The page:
247

This question is a sequel of sorts to my earlier question. The users on this site kindly helped me determine how to write a bash for loop that iterates over string values. For example, suppose that a loop control variable fname iterates over the strings "a.txt" "b.txt" "c.txt". I would like to echo "yes!" when fname has the value "a.txt" or "c.txt", and echo "no!" otherwise. I have tried the following bash shell script:

#!/bin/bash

for fname in "a.txt" "b.txt" "c.txt"
do
  echo $fname
  if [ "$fname" = "a.txt" ] | [ "$fname" = "c.txt" ]; then
    echo "yes!"
  else
    echo "no!"
  fi
done

I obtain the output:

a.txt

no!

b.txt

no!

c.txt

yes!

Why does the if statement apparently yield true when fname has the value "a.txt"? Have I used | incorrectly?

  • 4
    In bash, 'or' operator is '||' (C style). – Marius Cotofana Sep 8 '12 at 20:47
  • 4
    You can also use -o within the same [ ]. – Thor Sep 8 '12 at 20:53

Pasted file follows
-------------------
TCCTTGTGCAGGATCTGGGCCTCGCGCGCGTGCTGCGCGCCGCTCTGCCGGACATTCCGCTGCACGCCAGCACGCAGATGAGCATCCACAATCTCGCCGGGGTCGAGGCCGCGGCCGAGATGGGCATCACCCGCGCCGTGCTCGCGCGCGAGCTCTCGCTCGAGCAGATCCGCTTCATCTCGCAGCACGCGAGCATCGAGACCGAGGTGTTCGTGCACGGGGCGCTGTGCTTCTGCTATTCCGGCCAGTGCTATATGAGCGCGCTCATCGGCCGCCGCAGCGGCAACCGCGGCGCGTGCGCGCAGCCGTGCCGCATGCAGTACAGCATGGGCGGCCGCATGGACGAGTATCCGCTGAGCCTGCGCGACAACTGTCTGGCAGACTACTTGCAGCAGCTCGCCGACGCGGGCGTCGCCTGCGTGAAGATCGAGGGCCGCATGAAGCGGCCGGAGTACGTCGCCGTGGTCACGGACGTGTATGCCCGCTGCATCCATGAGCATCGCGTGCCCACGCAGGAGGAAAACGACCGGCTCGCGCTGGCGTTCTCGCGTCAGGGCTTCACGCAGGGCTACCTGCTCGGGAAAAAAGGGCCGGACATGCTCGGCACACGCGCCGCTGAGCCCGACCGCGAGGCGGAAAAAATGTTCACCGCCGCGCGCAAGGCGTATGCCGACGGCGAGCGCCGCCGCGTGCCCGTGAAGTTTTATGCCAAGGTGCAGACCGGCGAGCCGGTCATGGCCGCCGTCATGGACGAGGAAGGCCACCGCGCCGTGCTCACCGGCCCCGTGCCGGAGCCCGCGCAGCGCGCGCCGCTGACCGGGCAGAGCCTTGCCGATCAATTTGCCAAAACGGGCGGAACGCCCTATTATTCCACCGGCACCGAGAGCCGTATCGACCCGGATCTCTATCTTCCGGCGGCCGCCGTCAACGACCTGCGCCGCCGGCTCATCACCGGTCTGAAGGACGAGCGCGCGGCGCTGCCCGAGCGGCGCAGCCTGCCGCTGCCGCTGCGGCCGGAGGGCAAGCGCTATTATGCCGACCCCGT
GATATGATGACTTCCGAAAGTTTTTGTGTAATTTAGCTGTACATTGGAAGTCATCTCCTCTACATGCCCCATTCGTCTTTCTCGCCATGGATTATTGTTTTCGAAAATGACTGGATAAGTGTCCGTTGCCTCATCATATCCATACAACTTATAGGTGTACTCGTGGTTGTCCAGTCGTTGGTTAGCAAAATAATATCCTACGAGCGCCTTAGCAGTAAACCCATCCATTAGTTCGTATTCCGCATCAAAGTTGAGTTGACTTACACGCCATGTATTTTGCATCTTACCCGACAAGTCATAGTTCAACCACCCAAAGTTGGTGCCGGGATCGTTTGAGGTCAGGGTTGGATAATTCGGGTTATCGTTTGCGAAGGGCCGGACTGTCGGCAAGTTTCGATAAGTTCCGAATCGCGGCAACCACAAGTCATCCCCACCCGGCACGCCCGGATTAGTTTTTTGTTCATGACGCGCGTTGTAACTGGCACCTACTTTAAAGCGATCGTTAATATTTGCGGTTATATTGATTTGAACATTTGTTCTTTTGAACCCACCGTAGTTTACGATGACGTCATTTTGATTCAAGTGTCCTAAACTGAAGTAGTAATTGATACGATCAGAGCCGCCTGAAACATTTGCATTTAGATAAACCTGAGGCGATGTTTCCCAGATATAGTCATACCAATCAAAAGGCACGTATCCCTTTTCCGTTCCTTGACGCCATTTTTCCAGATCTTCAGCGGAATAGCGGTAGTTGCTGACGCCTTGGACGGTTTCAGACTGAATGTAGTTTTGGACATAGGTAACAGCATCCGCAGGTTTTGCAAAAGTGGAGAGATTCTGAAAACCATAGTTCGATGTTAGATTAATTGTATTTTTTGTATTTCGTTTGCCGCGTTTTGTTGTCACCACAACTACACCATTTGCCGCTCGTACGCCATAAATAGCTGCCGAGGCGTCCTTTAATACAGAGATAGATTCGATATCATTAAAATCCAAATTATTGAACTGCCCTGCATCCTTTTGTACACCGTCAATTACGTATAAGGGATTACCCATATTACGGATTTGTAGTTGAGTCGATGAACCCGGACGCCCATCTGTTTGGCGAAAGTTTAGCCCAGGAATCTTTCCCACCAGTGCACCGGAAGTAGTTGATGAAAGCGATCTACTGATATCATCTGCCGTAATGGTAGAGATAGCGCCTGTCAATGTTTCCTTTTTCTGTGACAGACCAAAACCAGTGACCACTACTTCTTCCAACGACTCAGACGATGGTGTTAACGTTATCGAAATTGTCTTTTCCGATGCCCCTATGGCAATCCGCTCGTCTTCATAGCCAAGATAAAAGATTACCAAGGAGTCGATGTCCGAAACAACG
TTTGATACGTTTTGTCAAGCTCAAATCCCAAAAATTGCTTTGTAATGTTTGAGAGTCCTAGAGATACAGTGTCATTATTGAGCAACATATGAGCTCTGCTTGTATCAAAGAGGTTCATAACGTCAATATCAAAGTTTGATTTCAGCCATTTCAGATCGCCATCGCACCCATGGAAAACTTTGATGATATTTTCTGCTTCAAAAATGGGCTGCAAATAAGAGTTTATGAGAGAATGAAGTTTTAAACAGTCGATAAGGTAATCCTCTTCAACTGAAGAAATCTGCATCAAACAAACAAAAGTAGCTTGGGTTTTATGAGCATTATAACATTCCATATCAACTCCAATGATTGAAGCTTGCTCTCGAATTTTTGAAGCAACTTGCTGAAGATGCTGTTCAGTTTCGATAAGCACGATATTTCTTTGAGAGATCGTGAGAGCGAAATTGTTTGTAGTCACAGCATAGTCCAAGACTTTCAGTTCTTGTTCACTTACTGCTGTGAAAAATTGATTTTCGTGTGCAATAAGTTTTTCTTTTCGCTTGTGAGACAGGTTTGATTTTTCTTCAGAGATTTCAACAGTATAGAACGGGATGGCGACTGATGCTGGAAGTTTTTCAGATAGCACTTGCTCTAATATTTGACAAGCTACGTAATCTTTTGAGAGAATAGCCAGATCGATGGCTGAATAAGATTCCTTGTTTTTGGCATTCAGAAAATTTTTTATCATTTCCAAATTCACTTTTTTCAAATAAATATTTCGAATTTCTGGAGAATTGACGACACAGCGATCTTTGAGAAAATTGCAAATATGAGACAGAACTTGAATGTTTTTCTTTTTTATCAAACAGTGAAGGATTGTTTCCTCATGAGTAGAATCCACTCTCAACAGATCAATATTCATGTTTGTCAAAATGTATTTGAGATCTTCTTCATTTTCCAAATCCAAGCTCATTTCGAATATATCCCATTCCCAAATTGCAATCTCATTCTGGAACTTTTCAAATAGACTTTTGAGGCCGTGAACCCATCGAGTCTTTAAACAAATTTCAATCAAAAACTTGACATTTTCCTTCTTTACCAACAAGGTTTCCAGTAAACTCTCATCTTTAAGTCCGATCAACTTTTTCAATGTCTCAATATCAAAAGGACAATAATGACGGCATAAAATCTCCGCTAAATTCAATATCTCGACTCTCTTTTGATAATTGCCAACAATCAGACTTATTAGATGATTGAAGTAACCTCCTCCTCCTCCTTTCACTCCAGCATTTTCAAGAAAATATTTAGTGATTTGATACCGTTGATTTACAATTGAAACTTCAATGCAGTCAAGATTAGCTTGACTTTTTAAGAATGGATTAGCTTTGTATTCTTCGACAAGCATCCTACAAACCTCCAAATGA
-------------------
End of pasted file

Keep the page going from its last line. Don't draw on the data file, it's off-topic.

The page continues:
• 8
    @Thor I'd prefer || and separate [ ] over -o for portability simply because [ is not guaranteed to support more than 4 arguments. Of course if the target language is bash, no one should be using [ anyways because bash's [[ is superior in many ways. – jw013 Sep 9 '12 at 0:46
  • 2
    @jw013 Thanks. Does this mean that I should be using if [[ "$fname" = "a.txt" ]] || [[ "$fname" = "c.txt" ]] rather than if [ "$fname" = "a.txt" ] || [ "$fname" = "c.txt" ]? – Andrew Sep 9 '12 at 17:14
  • 6
    @Andrew That is correct, if as you are declaring the shebang as bash, as you are already doing. One advantage of [[ is that it doesn't do word splitting (special case) so [[ $unquoted_var = string ]] is safe. – jw013 Sep 10 '12 at 2:06
422

If you want to say OR use double pipe (||).

if [ "$fname" = "a.txt" ] || [ "$fname" = "c.txt" ]

(The original OP code using | was simply piping the output of the left side to the right side, in the same way any ordinary pipe works.)


After many years of comments and misunderstanding, allow me to clarify.

To do OR you use ||.